The biological definition of species, which works for sexually reproducing organisms, is a group of actually or potentially interbreeding individuals. There are exceptions to this rule. Many species are similar enough that hybrid offspring are possible and may often occur in nature, but for the majority of species this rule generally holds. In fact, the presence in nature of hybrids between similar species suggests that they may have descended from a single interbreeding species, and the speciation process may not yet be completed.
Given the extraordinary diversity of life on the planet there must be mechanisms for speciation: the formation of two species from one original species. Darwin envisioned this process as a branching event and diagrammed the process in the only illustration found in On theOrigin of Species (see figure (a) below). Compare this illustration to the diagram of elephant evolution (see figure (b) below), which shows that as one species changes over time, it branches to form more than one new species, repeatedly, as long as the population survives or until the organism becomes extinct.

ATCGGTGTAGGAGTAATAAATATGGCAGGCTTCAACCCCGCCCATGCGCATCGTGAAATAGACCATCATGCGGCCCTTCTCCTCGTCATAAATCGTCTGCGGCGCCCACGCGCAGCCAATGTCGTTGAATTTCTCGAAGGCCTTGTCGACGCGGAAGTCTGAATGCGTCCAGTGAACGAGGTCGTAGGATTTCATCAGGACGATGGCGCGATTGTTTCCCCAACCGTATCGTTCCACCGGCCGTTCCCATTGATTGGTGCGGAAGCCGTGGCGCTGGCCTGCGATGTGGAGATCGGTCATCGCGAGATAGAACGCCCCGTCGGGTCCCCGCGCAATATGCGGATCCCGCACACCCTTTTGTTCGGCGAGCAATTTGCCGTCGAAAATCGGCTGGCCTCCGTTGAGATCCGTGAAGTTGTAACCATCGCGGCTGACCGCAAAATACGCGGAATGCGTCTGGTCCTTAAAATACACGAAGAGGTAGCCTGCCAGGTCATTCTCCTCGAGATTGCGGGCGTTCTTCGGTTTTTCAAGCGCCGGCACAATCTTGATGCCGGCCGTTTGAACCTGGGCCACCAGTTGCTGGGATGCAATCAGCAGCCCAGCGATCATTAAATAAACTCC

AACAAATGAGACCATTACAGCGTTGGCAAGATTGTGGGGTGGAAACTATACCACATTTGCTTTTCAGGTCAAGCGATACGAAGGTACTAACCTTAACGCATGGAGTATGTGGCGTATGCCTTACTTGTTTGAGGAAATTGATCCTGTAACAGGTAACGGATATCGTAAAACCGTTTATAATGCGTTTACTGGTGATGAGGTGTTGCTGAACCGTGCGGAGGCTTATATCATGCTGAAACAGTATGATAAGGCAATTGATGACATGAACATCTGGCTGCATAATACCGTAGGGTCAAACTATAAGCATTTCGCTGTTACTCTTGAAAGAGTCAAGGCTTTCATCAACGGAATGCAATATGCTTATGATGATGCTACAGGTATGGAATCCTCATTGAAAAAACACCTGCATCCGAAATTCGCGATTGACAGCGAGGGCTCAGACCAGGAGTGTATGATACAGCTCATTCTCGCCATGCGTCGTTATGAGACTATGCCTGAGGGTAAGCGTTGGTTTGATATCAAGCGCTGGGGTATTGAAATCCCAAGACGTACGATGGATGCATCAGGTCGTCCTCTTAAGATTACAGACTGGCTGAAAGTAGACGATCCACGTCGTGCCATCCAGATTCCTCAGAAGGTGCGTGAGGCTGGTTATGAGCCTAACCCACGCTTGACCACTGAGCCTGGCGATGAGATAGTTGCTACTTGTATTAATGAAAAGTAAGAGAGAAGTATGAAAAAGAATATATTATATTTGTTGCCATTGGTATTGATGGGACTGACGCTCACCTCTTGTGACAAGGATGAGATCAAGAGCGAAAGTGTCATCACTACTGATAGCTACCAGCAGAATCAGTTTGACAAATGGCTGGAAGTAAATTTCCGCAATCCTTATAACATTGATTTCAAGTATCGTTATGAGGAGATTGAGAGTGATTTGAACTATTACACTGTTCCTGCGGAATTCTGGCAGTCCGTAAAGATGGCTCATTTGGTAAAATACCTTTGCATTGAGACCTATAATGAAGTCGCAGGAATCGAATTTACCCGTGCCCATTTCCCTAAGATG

For speciation to occur, two new populations must be formed from one original population and they must evolve in such a way that it becomes impossible for individuals from the two new populations to interbreed. Biologists have proposed mechanisms by which this could occur that fall into two broad categories. Allopatric speciation (allo- = “other”; -patric = “homeland”) involves geographic separation of populations from a parent species and subsequent evolution. Sympatric speciation (sym- = “same”; -patric = “homeland”) involves speciation occurring within a parent species remaining in one location.
Biologists think of speciation events as the splitting of one ancestral species into two descendant species. There is no reason why there might not be more than two species formed at one time except that it is less likely and multiple events can be conceptualized as single splits occurring close in time.